Kosovo's prime minister, Bajram Rexhepi, is in Washington for talks with U.S. officials. Mr. Rexhepi is not optimistic about a dialogue with Serbia in light of the recent Serbian elections that failed to achieve a clear mandate.
Dr. Rexhepi told a gathering Thursday at the U.S. Institue of Peace that he was not surprised that nationalists did well in December's parliamentary election in Serbia. He suggested that the strengthened position of hardliners in the Belgrade parliament will make dialogue between Kosovo and Serbia more difficult. However, Dr. Rexhepi himself has long been cool to negotiating with Belgrade even on practical matters of energy, transportation and tracking down persons still missing from the 1999 war.
Dr. Rexhepi, a medical doctor who served with the Kosovo Liberation Army during the 1999 conflict, was elected prime minister in 2002. He says the final status of Kosovo is the biggest problem facing his Albanian populated territory that is still nominally part of Serbia. He says he told Secretary of State Colin Powell that a continued U.S. presence in Kosovo is essential.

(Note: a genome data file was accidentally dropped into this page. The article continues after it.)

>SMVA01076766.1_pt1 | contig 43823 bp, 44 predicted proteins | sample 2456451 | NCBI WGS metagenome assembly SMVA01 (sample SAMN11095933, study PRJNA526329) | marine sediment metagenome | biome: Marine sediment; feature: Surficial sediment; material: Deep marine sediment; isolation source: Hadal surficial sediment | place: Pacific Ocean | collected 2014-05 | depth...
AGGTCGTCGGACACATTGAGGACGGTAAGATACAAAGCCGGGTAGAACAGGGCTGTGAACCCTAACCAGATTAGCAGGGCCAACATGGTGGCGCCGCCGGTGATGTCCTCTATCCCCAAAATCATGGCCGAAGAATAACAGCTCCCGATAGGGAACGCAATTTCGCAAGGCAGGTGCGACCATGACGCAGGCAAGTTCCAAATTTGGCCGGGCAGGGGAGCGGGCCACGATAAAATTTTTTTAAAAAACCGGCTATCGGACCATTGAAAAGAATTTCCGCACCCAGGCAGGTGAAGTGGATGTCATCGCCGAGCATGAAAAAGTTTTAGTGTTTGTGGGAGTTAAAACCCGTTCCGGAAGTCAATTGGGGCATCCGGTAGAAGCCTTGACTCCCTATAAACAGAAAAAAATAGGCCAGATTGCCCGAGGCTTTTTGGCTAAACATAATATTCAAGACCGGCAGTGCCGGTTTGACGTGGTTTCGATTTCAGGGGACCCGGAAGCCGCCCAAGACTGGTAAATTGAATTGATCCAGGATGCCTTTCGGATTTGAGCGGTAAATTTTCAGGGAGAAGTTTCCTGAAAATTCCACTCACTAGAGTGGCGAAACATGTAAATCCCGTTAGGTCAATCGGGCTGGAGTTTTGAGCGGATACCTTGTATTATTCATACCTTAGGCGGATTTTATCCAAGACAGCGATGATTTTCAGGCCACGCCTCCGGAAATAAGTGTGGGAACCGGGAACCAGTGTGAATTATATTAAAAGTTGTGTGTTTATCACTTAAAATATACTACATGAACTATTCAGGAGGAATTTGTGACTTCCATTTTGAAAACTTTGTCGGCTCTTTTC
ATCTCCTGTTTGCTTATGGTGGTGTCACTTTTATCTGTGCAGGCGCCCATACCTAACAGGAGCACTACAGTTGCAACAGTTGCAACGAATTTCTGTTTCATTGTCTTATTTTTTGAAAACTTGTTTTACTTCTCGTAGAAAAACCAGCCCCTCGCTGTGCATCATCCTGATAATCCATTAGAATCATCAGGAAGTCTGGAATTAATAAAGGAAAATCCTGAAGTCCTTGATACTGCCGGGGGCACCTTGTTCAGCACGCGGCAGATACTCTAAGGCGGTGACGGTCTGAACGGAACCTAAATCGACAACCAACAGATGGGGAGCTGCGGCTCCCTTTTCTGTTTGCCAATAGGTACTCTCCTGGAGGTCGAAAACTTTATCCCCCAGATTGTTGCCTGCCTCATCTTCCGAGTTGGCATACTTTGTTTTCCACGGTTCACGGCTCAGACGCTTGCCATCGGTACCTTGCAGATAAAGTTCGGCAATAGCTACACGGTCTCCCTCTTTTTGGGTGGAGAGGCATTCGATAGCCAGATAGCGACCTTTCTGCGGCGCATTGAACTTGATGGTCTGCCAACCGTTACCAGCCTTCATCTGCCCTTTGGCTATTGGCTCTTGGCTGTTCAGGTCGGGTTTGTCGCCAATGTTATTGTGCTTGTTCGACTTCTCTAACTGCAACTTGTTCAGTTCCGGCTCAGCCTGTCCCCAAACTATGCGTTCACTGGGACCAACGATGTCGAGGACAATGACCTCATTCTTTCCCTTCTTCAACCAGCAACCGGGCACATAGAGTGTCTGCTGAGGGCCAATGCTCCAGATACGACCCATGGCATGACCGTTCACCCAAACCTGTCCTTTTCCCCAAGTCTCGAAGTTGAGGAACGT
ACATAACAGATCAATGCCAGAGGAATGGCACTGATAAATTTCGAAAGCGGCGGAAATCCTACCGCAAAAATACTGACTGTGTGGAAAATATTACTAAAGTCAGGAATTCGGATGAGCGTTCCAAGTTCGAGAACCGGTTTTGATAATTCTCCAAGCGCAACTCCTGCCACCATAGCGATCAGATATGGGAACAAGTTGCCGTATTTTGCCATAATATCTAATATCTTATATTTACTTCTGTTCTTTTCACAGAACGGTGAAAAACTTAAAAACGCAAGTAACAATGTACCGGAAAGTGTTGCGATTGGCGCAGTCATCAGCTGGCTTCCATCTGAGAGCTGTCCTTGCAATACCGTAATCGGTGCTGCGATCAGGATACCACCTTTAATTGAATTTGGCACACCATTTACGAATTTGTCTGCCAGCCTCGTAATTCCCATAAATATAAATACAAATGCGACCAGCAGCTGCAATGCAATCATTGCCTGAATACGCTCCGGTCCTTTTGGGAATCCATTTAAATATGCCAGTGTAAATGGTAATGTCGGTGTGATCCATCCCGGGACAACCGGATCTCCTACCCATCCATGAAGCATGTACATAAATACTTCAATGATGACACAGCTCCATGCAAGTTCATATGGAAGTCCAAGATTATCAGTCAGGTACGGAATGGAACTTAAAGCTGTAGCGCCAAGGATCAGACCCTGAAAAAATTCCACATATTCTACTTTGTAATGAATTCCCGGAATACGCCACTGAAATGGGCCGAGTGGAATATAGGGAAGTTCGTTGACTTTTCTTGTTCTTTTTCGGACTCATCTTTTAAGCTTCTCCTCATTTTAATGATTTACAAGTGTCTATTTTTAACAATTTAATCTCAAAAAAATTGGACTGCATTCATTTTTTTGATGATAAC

Dr. Rexhepi rejects the assertion that Kosovo is the center for organized crime in the southern Balkans. "Where is the genesis of organized crime in the Balkans? I could say that it is in Serbia because during the Milosevic regime they established organized crime in legal structures and they developed their plan and now it is complete," he said.
While recognizing that organized crime is a problem in Kosovo, Dr. Rexhepi says this is the one area where Serbs and Albanians cooperate.
"Serbs and Albanians, they cooperate very well," he said. "It is one example, unfortunately, of how to cooperate. Sometimes Kosovo is only for transit. Sometimes it is a final destination because mainly the final destination of organized crime, drugs, and trafficking in human beings, is west Europe."
Dr. Rexhepi and all major politicians in Kosovo favor independence while Serbia opposes it. Neighboring countries in the former Yugoslavia generally support the United Nations plan that puts off discussion of Kosovo's final status until late 2005.